William John Wilgus
|Born||November 20, 1865|
|Died||October 24, 1949 (aged 83)|
|Projects||Grand Central Terminal|
William J. Wilgus (1865-1949) was an American civil engineer. In 1902 he was responsible for the design and construction of New York City's Grand Central Terminal. Wilgus coined the term "taking wealth from the air" from his idea to lease the area above the Park Avenue Tunnel in order to help finance the station. He is also credited with the double-stacked track design of the station, that greatly increased its capacity.
He was born in Buffalo, New York in 1865 and graduated from Buffalo Central High School in 1883. He studied for two years under a local civil engineer and took a Cornell correspondence course in drafting, 1883-1885, ending his formal education. Afterwards, Wilgus embarked on what would soon become a prominent career in civil engineering. Wilgus worked on some of the largest and most complex railroad projects during his time.
After high school he was privately tutored in engineering before accepting his first position as a rodman and draughtsman for the Minnesota and Northwestern Railroad in 1885. Wilgus rose rapidly in his profession. In 1893 he began his association with the New York Central and Hudson River Railroad as an assistant engineer on its Rome, Watertown and Ogdensburg line. By 1899 he became the railroads's chief engineer for construction and maintenance of way (track) and in 1903 became the vice-president in charge of construction. During these years he supervised the planning and construction of Buffalo Union Station, the Michigan Central Railway Tunnel and the Weehawken Terminal.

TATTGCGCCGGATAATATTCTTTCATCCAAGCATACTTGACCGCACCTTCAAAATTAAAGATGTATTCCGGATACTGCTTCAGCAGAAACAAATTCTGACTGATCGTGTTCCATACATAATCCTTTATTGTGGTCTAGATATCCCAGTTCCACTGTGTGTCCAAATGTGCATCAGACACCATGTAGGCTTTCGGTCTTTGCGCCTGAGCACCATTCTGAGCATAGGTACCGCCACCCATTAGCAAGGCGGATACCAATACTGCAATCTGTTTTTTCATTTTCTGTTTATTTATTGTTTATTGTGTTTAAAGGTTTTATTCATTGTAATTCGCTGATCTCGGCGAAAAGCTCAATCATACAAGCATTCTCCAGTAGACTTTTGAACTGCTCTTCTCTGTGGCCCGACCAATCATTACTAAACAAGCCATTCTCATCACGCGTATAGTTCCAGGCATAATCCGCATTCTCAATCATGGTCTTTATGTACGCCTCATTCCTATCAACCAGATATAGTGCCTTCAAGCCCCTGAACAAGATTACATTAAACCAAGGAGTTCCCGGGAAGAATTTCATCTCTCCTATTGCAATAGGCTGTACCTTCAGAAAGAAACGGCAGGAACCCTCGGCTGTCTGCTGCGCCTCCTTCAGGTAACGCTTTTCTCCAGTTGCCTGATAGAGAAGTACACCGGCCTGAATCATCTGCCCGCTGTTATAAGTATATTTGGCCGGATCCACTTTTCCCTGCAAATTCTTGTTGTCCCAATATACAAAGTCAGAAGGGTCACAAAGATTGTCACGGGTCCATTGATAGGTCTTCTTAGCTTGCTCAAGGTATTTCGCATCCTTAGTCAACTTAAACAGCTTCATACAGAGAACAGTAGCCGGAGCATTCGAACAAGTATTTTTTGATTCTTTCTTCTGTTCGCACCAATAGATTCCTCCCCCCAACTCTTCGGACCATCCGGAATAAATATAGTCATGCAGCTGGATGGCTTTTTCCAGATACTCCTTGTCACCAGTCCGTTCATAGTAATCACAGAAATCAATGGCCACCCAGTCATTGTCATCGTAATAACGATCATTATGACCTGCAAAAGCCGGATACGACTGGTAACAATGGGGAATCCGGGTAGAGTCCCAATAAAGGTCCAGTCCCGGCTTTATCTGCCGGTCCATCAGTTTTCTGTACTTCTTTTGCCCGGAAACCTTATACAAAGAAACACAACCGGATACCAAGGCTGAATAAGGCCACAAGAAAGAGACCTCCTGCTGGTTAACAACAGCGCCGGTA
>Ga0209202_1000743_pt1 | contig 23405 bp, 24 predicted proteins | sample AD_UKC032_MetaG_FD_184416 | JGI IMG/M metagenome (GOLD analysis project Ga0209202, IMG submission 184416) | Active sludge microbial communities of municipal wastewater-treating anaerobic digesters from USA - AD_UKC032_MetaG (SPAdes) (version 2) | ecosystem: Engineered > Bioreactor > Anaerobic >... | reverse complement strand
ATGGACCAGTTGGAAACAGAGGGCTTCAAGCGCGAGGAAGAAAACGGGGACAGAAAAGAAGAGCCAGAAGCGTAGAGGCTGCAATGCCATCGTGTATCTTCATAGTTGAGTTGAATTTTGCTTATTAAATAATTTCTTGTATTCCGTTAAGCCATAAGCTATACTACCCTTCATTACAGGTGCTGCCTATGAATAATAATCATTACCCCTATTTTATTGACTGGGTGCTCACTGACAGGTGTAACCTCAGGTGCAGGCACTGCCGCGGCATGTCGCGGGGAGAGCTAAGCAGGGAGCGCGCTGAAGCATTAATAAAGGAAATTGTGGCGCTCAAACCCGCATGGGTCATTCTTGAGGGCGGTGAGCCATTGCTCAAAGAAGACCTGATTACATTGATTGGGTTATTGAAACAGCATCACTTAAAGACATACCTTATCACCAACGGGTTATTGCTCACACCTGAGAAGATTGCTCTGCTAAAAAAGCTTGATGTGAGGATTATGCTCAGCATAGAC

In 1907 Wilgus was forced to resign from the New York Central and Hudson River Railroad after a crash involving the new electric locomotives he had helped to develop killed 20 passengers. Sixteen died on impact, and four more died in the hospital. The victims were mostly women and children. Anxious to defend his reputation, he carefully documented the design decisions, but the railroad's lawyers forced him to destroy his papers, fearing that they would be brought into court as evidence. To keep the railroad from pinning the blame on him, he reconstructed the documentation and used its existence to keep the railroad from throwing him to the wolves. Wilgus went on to open his own consulting practice. He advised numerous railroad companies on construction and improvement projects and on the valuation of their holdings. He also worked with several states and municipalities including several concerned with the improvement of passenger and freight transportation in the New York Metropolitan area. He was awarded a Telford Medal by the Institution of Civil Engineers in their 1910-11 session.
He died in 1949.
In 1902, William J. Wilgus, an engineer for the New York Central Railroad, came up with the concept of roofing over the yards around Grand Central and building hotels, offices and apartment houses. Among the earliest concepts were a 20-story tower over the terminal itself, and an adjacent hotel, later erected as the Biltmore, from Vanderbilt to Madison Avenue, between 43rd and 44th Streets.